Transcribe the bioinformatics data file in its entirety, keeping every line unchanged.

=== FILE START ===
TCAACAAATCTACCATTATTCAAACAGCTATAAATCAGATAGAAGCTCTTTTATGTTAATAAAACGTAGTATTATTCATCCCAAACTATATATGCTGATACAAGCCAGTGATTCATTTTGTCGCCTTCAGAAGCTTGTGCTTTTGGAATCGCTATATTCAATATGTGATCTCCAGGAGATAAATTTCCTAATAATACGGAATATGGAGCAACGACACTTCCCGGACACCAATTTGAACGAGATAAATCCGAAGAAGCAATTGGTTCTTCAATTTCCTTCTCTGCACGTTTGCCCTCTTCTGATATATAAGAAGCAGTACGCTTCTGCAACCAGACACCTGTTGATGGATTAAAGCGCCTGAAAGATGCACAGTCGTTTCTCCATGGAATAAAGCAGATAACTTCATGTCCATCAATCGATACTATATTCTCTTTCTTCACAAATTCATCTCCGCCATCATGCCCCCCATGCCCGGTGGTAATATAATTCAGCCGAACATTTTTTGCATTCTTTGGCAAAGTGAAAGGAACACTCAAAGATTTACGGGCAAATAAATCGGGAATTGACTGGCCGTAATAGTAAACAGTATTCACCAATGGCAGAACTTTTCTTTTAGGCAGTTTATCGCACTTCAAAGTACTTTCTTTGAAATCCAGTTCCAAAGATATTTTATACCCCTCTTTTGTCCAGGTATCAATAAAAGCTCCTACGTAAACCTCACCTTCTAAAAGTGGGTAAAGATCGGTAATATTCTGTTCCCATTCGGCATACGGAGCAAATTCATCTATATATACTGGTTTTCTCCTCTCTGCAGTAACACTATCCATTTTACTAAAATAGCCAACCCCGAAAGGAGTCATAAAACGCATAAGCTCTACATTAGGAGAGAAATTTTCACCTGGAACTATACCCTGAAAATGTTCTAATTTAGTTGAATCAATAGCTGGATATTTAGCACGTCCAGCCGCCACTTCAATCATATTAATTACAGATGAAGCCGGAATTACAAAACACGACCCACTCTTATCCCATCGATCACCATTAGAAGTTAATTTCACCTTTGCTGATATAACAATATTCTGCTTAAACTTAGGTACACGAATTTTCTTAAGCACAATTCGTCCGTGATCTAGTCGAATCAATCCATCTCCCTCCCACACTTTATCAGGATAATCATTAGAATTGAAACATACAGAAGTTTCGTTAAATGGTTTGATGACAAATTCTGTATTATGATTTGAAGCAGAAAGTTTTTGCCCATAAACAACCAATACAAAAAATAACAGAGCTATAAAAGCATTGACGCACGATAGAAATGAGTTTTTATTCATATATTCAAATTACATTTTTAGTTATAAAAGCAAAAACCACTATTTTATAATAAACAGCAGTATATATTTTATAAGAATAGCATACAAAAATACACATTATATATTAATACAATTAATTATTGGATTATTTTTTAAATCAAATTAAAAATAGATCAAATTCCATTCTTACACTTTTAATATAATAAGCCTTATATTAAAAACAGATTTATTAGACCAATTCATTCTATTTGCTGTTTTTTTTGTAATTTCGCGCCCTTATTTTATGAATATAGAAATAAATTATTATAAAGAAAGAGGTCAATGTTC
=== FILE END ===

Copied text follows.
TCAACAAATCTACCATTATTCAAACAGCTATAAATCAGATAGAAGCTCTTTTATGTTAATAAAACGTAGTATTATTCATCCCAAACTATATATGCTGATACAAGCCAGTGATTCATTTTGTCGCCTTCAGAAGCTTGTGCTTTTGGAATCGCTATATTCAATATGTGATCTCCAGGAGATAAATTTCCTAATAATACGGAATATGGAGCAACGACACTTCCCGGACACCAATTTGAACGAGATAAATCCGAAGAAGCAATTGGTTCTTCAATTTCCTTCTCTGCACGTTTGCCCTCTTCTGATATATAAGAAGCAGTACGCTTCTGCAACCAGACACCTGTTGATGGATTAAAGCGCCTGAAAGATGCACAGTCGTTTCTCCATGGAATAAAGCAGATAACTTCATGTCCATCAATCGATACTATATTCTCTTTCTTCACAAATTCATCTCCGCCATCATGCCCCCCATGCCCGGTGGTAATATAATTCAGCCGAACATTTTTTGCATTCTTTGGCAAAGTGAAAGGAACACTCAAAGATTTACGGGCAAATAAATCGGGAATTGACTGGCCGTAATAGTAAACAGTATTCACCAATGGCAGAACTTTTCTTTTAGGCAGTTTATCGCACTTCAAAGTACTTTCTTTGAAATCCAGTTCCAAAGATATTTTATACCCCTCTTTTGTCCAGGTATCAATAAAAGCTCCTACGTAAACCTCACCTTCTAAAAGTGGGTAAAGATCGGTAATATTCTGTTCCCATTCGGCATACGGAGCAAATTCATCTATATATACTGGTTTTCTCCTCTCTGCAGTAACACTATCCATTTTACTAAAATAGCCAACCCCGAAAGGAGTCATAAAACGCATAAGCTCTACATTAGGAGAGAAATTTTCACCTGGAACTATACCCTGAAAATGTTCTAATTTAGTTGAATCAATAGCTGGATATTTAGCACGTCCAGCCGCCACTTCAATCATATTAATTACAGATGAAGCCGGAATTACAAAACACGACCCACTCTTATCCCATCGATCACCATTAGAAGTTAATTTCACCTTTGCTGATATAACAATATTCTGCTTAAACTTAGGTACACGAATTTTCTTAAGCACAATTCGTCCGTGATCTAGTCGAATCAATCCATCTCCCTCCCACACTTTATCAGGATAATCATTAGAATTGAAACATACAGAAGTTTCGTTAAATGGTTTGATGACAAATTCTGTATTATGATTTGAAGCAGAAAGTTTTTGCCCATAAACAACCAATACAAAAAATAACAGAGCTATAAAAGCATTGACGCACGATAGAAATGAGTTTTTATTCATATATTCAAATTACATTTTTAGTTATAAAAGCAAAAACCACTATTTTATAATAAACAGCAGTATATATTTTATAAGAATAGCATACAAAAATACACATTATATATTAATACAATTAATTATTGGATTATTTTTTAAATCAAATTAAAAATAGATCAAATTCCATTCTTACACTTTTAATATAATAAGCCTTATATTAAAAACAGATTTATTAGACCAATTCATTCTATTTGCTGTTTTTTTTGTAATTTCGCGCCCTTATTTTATGAATATAGAAATAAATTATTATAAAGAAAGAGGTCAATGTTC